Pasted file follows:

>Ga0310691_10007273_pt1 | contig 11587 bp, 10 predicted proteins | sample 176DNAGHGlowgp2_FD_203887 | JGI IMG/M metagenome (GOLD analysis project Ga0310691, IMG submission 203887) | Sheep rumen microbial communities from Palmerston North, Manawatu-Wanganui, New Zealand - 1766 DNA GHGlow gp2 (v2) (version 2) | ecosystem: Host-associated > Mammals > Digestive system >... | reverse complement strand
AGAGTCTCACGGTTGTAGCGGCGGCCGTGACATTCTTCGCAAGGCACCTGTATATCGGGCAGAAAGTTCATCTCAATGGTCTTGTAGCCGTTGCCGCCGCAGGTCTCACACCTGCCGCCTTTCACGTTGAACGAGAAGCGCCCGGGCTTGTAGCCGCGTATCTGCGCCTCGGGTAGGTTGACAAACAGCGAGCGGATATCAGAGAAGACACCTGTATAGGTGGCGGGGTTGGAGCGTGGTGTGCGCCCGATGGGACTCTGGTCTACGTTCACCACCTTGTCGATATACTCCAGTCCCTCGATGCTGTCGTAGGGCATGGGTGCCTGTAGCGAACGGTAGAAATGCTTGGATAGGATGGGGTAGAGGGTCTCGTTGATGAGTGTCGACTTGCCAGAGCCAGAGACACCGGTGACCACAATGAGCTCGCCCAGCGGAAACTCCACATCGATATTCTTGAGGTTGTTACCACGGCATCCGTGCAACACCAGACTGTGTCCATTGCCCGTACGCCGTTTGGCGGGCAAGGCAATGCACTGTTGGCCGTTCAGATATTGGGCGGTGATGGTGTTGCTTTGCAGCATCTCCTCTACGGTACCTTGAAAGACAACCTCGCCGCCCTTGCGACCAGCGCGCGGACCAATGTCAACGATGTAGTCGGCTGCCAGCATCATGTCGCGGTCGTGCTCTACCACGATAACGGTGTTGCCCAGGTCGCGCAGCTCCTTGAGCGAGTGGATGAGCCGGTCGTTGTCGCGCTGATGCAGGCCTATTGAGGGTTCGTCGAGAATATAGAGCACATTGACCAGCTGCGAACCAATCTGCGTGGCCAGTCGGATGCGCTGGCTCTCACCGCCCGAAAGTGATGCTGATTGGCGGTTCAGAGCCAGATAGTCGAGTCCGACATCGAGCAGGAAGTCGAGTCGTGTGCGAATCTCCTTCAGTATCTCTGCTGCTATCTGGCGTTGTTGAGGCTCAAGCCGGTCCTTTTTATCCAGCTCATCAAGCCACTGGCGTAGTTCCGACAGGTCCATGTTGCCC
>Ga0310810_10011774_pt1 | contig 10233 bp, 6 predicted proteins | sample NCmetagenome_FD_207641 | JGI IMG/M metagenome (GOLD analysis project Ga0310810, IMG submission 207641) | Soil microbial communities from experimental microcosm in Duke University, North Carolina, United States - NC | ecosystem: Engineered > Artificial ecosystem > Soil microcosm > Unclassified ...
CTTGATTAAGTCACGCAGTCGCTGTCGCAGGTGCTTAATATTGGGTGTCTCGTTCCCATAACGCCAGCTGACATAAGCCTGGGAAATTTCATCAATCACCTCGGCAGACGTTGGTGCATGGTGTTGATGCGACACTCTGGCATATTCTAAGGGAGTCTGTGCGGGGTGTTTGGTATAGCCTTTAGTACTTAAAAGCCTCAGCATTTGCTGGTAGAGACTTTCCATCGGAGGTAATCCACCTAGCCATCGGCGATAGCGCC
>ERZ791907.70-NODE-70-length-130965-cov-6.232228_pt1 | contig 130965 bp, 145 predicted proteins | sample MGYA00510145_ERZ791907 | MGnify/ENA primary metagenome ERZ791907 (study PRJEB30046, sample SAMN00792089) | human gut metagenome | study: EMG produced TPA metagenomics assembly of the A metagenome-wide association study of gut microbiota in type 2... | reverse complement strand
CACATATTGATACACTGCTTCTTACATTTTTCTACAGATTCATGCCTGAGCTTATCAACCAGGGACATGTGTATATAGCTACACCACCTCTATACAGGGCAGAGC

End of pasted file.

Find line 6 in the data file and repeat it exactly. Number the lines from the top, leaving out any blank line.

CACATATTGATACACTGCTTCTTACATTTTTCTACAGATTCATGCCTGAGCTTATCAACCAGGGACATGTGTATATAGCTACACCACCTCTATACAGGGCAGAGC